Virtualization isn't something new. It's been around almost since computers moved into the mainstream. IBM's VM (virtual machine) architecture has been the mainstay on mainframes, and new support for VM hypervisor hosts has been the rage on 64-bit x86 architectures.
VMs have been rolling through the enterprise and Internet server market. Moving servers onto VMs makes deployment, management, and recovery significantly easier. The uptake on the workstation and embedded side has been slow because of cost and the need for a mindset change that enterprise made ages ago.
Several factors make VMs more interesting on the workstation side. The first is availability. Open-source solutions like Xen combined with Linux and free closed-source workstation versions of VMware's and Microsoft's products can be downloaded from the Internet. The latest crop of multicore 64-bit processors, low-cost memory, and high-capacity hard drives fills in the rest of the requirements. In fact, this combination is almost ideal for VMs.
The availability of prepackaged virtual disks that a VM uses to boot from has made it significantly easier for users to deploy applications. Running a Linux-based Web server with a Java-based Tomcat host application linked to a MySQL database isn't simply a matter of running a VM using the preconfigured virtual disk. The fact that it is running in VM gives it isolation and security without the hassles of a physical system. It also can be turned on and off as needed, even remotely.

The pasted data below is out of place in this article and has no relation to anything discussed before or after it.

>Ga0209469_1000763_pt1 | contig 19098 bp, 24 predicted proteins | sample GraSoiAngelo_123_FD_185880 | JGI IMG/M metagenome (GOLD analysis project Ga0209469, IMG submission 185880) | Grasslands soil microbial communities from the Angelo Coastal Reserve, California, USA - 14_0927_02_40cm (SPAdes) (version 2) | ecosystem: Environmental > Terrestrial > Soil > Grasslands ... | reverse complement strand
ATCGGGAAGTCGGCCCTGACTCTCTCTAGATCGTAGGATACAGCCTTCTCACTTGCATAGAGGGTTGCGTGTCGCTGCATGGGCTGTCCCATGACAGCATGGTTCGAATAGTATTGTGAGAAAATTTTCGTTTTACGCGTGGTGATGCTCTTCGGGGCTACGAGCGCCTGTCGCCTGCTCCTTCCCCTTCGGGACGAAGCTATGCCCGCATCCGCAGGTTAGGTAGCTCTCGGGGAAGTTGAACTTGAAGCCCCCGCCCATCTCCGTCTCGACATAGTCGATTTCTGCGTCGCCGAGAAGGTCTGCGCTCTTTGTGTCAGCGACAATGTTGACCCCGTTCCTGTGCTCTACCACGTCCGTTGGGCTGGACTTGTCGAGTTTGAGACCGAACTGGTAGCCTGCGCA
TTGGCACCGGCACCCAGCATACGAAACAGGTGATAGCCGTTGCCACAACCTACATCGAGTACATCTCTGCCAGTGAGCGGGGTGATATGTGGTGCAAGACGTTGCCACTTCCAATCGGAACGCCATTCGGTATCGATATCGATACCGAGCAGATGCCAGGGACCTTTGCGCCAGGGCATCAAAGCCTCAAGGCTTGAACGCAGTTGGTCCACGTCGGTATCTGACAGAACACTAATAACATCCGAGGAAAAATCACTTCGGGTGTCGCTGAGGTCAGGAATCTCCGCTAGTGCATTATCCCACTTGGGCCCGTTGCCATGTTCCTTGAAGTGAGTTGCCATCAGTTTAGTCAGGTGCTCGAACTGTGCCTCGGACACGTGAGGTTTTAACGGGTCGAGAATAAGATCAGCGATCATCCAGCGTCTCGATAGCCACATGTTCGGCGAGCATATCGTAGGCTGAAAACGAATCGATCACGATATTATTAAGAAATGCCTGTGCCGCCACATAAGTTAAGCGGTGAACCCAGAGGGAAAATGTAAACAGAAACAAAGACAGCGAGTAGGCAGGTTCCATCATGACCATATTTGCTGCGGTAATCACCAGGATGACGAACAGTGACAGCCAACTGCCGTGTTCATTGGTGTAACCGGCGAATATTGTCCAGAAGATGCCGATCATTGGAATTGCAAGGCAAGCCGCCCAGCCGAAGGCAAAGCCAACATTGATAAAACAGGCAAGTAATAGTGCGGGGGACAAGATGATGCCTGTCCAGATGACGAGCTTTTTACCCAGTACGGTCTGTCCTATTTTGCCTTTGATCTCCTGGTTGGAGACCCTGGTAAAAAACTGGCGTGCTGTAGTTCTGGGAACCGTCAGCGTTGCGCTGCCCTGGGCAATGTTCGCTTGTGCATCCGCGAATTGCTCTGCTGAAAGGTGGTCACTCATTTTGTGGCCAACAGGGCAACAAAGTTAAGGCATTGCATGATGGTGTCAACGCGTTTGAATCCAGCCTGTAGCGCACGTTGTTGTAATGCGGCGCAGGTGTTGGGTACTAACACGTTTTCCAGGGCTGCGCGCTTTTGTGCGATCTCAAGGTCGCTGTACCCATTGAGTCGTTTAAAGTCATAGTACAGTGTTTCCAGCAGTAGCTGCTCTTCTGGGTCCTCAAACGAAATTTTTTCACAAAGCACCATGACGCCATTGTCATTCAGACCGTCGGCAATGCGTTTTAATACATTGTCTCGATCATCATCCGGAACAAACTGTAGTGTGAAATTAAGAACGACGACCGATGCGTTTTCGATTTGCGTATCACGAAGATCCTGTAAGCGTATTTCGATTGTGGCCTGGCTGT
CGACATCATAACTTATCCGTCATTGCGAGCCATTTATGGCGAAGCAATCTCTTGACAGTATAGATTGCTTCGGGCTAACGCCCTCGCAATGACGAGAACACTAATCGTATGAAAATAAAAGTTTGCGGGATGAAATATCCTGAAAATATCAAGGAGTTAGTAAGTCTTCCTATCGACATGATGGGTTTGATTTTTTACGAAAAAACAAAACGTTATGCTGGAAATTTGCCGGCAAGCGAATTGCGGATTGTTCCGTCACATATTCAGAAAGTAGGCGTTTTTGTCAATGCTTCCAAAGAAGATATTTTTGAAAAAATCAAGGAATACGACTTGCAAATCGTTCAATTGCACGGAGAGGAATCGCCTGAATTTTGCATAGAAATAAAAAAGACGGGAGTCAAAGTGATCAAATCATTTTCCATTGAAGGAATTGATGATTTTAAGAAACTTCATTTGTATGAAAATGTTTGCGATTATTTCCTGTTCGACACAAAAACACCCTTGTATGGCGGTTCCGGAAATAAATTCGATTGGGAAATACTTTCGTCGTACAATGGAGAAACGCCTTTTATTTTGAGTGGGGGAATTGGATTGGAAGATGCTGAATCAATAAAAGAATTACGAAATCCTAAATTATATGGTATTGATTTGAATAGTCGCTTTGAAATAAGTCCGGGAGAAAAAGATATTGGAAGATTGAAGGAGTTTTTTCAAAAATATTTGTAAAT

This ability to fire up systems is what makes VMware's Virtual Lab Manager (see figure) and Virtual Center combination impressive. The environment is akin to an enterprise collection of VMs but targeted at developers, quality assurance (QA), and field engineers.
Prepackaged systems can be chosen from an array of target platforms, allowing new applications to be developed and tested on more than just the developer's PC. Virtual Lab Manager automates the deployment and control of the VMs, enabling large groups to share VM hosting resources.
Embedded developers are starting to use VM-based targets to address security and legacy requirements. I regularly test development tools in their own VM to eliminate interaction with prior installations, other development tools, and other applications. It does take some time to get used to VMs, so start now.